THT Awards

Welcome to the awards.

All stats are for the period of Monday, May 10 through Sunday, May 16. All season stats are through the 16th. For award definitions, see this year’s primer.

This week’s proof that assigning wins and losses to a pitcher is an arcane practice that must stop

Good luck division

John Lackey got a cheap win courtesy of Brandon Morrow. Lackey gave up six runs in six innings, culminating with a two-run Jose Bautista shot.

Brian Burres and Tom Gorzelanny allowed the game to get out of hand, letting 11 runners score in nine frames. They each walked away with no-decisions.

Rich Harden and Brett Cecil can top that with 15 runs in four and two thirds with eight walks handed out along the way. Both starters escaped blame.

Joe Blanton gave up a five spot and still got the win because he persevered through seven innings. Chase Utley, Placido Polanco and Shane Victorino are good. Claudio Vargas? Not so much.

Bad luck division

You could put Thursday’s game in Baltimore in both the good luck and bad luck column because of the implosion of Brandon League. League’s five run shelling simultaneously bailed Kevin Millwood out of the hole he dug by yielding five runs in six and two thirds and denied Felix Hernandez the win in a game in which he went seven solid frames, allowing one run while striking out seven Orioles.

Mat Latos was just short of perfection, allowing one baserunner all day on an infield single. The losing end of the game ended up being Jonathan Sanchez, who provided the Giants with a steady eight innings, allowing only one run on three hits, only one of which went for extra bases. Sanchez struck out five and stands at 2-3 despite a 2.66 ERA.

Latos’ teammate Wade LeBlanc got the loss after going seven innings with one run allowed. Chad Billingsley trumped LeBlanc by shutting out the Padres.

Ben Sheets and C.J. Wilson allowed one run each, Sheets in six frames, Wilson in seven. Since they did this facing each other, the decision was put off until extra innings and neither starter got the win.

Another pitcher’s duel in which both starters walked away empty-handed was the Queens versus Miami Gardens match-up in which Johan Santana and Josh Johnson battled to a stalemate. The starters combined for two runs allowed in 14 innings, striking out 12, walking only one with only one extra base hit.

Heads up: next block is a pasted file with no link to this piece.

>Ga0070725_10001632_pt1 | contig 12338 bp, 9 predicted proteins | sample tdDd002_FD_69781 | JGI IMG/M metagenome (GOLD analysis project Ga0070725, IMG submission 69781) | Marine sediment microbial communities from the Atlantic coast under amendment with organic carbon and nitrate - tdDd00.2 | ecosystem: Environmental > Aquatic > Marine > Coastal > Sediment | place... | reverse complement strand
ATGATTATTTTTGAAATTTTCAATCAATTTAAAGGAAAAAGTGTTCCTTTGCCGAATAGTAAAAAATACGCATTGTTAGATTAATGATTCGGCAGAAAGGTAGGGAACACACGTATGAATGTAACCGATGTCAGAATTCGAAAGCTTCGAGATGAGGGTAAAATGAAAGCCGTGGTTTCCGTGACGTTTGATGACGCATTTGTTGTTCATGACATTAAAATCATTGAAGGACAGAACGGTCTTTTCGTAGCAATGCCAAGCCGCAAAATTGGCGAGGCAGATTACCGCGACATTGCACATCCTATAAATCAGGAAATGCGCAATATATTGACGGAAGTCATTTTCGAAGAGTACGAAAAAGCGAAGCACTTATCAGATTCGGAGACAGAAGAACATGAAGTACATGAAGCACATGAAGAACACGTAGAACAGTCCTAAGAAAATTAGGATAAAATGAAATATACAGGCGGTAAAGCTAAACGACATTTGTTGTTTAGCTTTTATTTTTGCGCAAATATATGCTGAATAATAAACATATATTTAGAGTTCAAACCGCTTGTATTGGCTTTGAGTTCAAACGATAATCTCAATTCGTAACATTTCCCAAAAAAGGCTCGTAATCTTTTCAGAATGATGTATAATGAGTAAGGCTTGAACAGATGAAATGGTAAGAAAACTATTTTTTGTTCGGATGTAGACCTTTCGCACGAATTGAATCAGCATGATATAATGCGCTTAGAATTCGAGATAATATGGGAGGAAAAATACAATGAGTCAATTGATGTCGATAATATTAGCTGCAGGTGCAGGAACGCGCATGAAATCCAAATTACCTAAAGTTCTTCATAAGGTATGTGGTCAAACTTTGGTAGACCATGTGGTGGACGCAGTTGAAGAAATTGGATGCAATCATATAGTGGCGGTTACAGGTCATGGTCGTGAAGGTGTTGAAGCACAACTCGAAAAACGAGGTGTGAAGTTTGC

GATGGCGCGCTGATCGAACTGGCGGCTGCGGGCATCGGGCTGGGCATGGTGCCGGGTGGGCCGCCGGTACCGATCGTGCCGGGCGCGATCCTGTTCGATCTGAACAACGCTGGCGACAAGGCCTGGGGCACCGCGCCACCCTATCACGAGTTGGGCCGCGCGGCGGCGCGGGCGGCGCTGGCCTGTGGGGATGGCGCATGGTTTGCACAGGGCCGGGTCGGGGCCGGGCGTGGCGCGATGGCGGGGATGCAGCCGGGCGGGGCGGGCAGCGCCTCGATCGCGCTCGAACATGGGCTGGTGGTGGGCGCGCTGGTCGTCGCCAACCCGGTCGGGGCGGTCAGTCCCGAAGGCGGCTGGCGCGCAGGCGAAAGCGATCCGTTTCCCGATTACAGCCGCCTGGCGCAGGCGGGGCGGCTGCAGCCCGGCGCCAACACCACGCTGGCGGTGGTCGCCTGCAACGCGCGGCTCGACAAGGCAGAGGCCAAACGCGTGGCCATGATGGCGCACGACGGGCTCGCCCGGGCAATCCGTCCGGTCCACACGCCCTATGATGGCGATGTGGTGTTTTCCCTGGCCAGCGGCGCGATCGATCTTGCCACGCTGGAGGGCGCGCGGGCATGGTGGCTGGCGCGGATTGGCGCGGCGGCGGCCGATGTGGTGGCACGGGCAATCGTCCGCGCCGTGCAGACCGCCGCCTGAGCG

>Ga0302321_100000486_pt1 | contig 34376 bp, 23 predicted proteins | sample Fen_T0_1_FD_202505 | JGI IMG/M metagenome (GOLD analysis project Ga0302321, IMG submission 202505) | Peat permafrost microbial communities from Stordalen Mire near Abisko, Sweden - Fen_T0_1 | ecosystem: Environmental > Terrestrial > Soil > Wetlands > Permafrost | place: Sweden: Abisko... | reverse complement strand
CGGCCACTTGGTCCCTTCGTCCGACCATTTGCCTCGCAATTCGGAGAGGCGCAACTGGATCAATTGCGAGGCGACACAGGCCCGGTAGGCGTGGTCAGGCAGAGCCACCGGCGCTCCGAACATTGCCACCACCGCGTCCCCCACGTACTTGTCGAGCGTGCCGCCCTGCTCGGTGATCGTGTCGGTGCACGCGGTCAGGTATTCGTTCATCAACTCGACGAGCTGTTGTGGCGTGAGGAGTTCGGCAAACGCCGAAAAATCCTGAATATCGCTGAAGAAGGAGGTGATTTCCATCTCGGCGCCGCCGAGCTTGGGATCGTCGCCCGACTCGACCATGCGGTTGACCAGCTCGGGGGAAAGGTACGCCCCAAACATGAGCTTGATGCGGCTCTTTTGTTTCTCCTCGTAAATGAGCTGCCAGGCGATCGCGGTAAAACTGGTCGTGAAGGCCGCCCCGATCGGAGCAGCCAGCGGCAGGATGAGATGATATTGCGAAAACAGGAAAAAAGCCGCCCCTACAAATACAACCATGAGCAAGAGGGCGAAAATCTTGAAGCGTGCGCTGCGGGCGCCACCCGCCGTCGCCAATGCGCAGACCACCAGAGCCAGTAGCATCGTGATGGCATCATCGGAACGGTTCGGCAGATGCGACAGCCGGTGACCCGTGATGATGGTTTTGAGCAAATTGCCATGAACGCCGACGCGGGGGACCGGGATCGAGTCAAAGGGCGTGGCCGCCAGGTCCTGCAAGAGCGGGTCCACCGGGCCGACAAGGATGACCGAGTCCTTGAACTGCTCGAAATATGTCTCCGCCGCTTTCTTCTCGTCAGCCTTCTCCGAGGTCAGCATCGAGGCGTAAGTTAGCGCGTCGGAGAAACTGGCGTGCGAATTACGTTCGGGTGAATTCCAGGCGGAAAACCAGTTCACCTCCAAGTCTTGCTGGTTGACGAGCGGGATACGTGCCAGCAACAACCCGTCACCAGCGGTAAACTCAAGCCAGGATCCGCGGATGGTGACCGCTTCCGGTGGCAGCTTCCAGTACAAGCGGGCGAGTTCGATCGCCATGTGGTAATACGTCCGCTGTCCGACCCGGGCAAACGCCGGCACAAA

There have been more flagrant examples, but I feel for Roy Oswalt, who was very good against the Giants, tossing seven innings, giving up two runs, both on a Juan Uribe home run. Oswalt struck out seven while he walked nobody. He got the loss.

James Shields just got a no-decision, but he gave up two in eight frames with a 10 to zero strikeout to walk ratio.

Mental Health and the CBA
A particular bit of language in the latest CBA could have negative consequences for some players.

Vulture Award

Tyson Ross blew the save in the 11th inning against the Rangers and then hung around long enough for Daric Barton to hand him a win in the 13th.

This just in: Tyler Clippard actually lost a game in which-he blew the save. That is significant given that it was his fifth blown save of the year and he stands at 6-1.

Wes Littleton Award

Bobby Jenks has been unimpressive this season. He wasn’t especially sharp on Tuesday, giving up a double to Jim Thome and uncorking* a wild pitch. But he was protecting a three-run lead and he retired the unimpressive duo of Delmon Young and Nick Punto before Denard Span (who actually is good) ended the threat. It shouldn’t have been as interesting as it was. Jenks has six saves on the season, but he might lose his job sometime in the near future or might have lost it already.

*As an aside, why is it that the only practical uses of the word uncorking deal with wine or a wild pitch? How did that particular word get inextricably linked with the action of throwing one to the backstop? Sometimes our linguistic traditions are odd.

Please hold the applause

To Joel Zumaya’s credit, he did get the Tigers out of a jam in the sixth inning with one out and runners on the corners in a two-run game. And he did pitch a perfect seventh against Derek Jeter, Nick Swisher and Mark Teixeira. So I will list this example with an asterisk. Jim Leyland left Zumaya in a little too long: He ran into trouble in the eighth and left Phil Coke with a jam of his own to deal with. The final numbers look ugly: Zumaya was charged with a pair of runs on three hits and two walks in one and two thirds innings. What gave him a hold was Brennan Boesch’s RBI triple.

Joba Chamberlain got the loss and a hold on Sunday when Mariano Rivera failed to erase the runners he inherited from the big Nebraskan.

Any sufficiently advanced defense is indistinguishable from pitching